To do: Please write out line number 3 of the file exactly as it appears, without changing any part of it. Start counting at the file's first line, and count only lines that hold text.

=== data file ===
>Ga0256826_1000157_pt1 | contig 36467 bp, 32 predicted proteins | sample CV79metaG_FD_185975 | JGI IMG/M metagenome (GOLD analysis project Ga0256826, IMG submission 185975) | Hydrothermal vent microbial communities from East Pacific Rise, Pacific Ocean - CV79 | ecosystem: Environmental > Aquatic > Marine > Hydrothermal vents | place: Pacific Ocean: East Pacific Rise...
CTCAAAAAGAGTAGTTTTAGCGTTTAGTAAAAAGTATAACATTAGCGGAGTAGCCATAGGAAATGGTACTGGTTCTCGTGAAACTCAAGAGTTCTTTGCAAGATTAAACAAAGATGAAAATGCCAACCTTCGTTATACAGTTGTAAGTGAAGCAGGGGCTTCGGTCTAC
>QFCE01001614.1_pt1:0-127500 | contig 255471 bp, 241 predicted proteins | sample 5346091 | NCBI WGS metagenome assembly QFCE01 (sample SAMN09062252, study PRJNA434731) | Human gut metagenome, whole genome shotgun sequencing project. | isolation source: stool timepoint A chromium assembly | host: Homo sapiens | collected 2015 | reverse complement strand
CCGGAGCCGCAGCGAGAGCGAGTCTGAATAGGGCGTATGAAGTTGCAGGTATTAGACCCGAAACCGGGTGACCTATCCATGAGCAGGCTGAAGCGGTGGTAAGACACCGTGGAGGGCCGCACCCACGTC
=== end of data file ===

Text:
>QFCE01001614.1_pt1:0-127500 | contig 255471 bp, 241 predicted proteins | sample 5346091 | NCBI WGS metagenome assembly QFCE01 (sample SAMN09062252, study PRJNA434731) | Human gut metagenome, whole genome shotgun sequencing project. | isolation source: stool timepoint A chromium assembly | host: Homo sapiens | collected 2015 | reverse complement strand